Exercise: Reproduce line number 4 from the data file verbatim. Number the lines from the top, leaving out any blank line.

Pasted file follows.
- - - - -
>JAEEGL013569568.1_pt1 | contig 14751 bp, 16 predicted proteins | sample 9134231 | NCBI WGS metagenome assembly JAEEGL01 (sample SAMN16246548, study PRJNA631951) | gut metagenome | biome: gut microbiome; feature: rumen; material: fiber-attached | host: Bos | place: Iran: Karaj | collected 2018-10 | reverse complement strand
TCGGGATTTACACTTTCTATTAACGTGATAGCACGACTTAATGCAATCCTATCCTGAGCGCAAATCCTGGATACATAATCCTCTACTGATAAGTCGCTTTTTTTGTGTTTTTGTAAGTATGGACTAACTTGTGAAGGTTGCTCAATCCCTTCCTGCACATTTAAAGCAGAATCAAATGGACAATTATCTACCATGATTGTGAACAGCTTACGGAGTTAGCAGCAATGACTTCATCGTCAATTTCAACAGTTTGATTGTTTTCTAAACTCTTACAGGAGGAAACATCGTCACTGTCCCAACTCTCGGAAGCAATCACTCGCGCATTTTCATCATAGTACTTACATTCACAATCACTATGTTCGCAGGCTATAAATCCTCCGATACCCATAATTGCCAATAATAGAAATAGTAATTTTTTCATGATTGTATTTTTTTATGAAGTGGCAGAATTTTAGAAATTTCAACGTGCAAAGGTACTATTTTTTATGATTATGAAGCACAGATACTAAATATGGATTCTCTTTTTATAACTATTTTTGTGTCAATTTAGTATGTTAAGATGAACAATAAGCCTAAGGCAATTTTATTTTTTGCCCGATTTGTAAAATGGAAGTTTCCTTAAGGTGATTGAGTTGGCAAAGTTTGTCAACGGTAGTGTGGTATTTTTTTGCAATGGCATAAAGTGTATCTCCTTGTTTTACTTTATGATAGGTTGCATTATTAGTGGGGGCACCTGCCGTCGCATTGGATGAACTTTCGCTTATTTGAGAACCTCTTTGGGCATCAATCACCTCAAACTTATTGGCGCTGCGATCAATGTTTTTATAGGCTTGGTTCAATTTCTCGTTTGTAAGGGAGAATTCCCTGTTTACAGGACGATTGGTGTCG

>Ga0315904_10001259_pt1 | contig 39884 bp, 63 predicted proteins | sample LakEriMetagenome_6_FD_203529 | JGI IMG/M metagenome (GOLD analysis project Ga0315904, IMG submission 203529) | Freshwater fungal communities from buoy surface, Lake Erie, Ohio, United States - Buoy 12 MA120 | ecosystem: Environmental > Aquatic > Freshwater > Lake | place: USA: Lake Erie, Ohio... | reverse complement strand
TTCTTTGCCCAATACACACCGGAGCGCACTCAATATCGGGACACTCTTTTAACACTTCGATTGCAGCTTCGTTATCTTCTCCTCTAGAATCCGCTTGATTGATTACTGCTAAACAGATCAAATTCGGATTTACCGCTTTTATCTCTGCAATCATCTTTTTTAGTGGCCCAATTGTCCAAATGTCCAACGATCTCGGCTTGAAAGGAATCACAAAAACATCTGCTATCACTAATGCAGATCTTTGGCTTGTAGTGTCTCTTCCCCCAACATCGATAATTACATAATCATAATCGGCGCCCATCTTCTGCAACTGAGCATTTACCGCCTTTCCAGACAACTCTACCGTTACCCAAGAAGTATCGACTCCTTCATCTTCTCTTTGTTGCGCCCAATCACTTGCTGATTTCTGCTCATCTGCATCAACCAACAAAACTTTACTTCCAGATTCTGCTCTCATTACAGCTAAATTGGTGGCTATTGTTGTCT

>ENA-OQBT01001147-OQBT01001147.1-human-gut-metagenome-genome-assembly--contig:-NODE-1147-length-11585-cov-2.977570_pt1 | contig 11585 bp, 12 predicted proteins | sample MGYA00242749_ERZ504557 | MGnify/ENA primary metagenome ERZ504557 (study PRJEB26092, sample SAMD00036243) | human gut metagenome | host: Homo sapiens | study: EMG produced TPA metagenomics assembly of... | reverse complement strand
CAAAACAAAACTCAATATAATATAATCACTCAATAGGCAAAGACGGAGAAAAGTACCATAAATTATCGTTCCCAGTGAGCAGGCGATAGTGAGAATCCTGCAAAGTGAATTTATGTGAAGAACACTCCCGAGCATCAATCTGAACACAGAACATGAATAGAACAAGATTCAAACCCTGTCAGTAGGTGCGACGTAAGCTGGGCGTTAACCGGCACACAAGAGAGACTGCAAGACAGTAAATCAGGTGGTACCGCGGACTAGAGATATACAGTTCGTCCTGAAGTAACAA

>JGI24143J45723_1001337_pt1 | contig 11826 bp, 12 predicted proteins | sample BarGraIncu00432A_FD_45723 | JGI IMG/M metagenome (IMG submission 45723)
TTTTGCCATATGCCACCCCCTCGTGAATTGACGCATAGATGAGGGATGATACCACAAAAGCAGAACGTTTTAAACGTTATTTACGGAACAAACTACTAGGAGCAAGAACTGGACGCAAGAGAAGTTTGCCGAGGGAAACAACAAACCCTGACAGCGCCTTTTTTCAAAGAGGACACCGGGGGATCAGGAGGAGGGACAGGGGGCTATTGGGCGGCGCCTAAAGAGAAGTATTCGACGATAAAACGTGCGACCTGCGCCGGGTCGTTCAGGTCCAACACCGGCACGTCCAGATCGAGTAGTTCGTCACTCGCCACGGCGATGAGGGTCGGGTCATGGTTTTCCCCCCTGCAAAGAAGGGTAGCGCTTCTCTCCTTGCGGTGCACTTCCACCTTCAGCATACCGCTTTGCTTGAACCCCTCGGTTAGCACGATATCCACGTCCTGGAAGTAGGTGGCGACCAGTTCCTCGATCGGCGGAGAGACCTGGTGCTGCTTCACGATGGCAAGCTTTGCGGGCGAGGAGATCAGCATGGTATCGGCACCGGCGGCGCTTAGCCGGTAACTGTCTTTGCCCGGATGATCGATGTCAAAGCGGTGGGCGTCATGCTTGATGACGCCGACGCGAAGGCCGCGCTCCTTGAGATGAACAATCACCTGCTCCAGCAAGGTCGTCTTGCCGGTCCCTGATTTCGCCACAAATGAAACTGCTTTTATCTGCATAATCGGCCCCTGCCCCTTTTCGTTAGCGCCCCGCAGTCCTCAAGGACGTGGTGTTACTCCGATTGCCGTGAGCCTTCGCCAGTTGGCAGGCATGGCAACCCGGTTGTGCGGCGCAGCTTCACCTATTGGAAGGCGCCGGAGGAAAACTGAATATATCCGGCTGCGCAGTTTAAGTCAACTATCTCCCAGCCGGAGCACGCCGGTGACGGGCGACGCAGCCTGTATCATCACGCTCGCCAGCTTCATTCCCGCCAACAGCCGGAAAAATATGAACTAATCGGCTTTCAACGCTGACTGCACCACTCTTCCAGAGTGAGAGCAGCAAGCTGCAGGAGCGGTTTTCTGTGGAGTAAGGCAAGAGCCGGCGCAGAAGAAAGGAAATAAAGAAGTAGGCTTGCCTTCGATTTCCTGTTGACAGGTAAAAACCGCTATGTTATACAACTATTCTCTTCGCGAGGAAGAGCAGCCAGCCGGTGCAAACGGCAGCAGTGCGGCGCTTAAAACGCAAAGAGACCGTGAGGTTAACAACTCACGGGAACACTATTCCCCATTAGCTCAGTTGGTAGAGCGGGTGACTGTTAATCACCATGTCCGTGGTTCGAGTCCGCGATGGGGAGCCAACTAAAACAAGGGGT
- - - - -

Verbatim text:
TTCTTTGCCCAATACACACCGGAGCGCACTCAATATCGGGACACTCTTTTAACACTTCGATTGCAGCTTCGTTATCTTCTCCTCTAGAATCCGCTTGATTGATTACTGCTAAACAGATCAAATTCGGATTTACCGCTTTTATCTCTGCAATCATCTTTTTTAGTGGCCCAATTGTCCAAATGTCCAACGATCTCGGCTTGAAAGGAATCACAAAAACATCTGCTATCACTAATGCAGATCTTTGGCTTGTAGTGTCTCTTCCCCCAACATCGATAATTACATAATCATAATCGGCGCCCATCTTCTGCAACTGAGCATTTACCGCCTTTCCAGACAACTCTACCGTTACCCAAGAAGTATCGACTCCTTCATCTTCTCTTTGTTGCGCCCAATCACTTGCTGATTTCTGCTCATCTGCATCAACCAACAAAACTTTACTTCCAGATTCTGCTCTCATTACAGCTAAATTGGTGGCTATTGTTGTCT